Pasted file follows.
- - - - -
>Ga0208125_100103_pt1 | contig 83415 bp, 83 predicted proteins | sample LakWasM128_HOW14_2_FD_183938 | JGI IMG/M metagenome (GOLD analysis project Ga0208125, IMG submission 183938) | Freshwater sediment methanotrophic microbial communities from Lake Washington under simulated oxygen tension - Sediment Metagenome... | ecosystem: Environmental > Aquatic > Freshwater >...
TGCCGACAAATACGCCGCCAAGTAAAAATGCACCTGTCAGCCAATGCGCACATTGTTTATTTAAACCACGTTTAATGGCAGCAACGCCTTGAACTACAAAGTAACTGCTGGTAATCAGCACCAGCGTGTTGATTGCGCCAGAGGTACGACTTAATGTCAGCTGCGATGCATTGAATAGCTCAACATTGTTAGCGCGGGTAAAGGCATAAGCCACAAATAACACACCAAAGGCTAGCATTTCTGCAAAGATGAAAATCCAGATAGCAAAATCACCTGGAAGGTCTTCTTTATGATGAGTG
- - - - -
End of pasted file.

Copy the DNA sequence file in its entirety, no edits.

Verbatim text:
>Ga0208125_100103_pt1 | contig 83415 bp, 83 predicted proteins | sample LakWasM128_HOW14_2_FD_183938 | JGI IMG/M metagenome (GOLD analysis project Ga0208125, IMG submission 183938) | Freshwater sediment methanotrophic microbial communities from Lake Washington under simulated oxygen tension - Sediment Metagenome... | ecosystem: Environmental > Aquatic > Freshwater >...
TGCCGACAAATACGCCGCCAAGTAAAAATGCACCTGTCAGCCAATGCGCACATTGTTTATTTAAACCACGTTTAATGGCAGCAACGCCTTGAACTACAAAGTAACTGCTGGTAATCAGCACCAGCGTGTTGATTGCGCCAGAGGTACGACTTAATGTCAGCTGCGATGCATTGAATAGCTCAACATTGTTAGCGCGGGTAAAGGCATAAGCCACAAATAACACACCAAAGGCTAGCATTTCTGCAAAGATGAAAATCCAGATAGCAAAATCACCTGGAAGGTCTTCTTTATGATGAGTG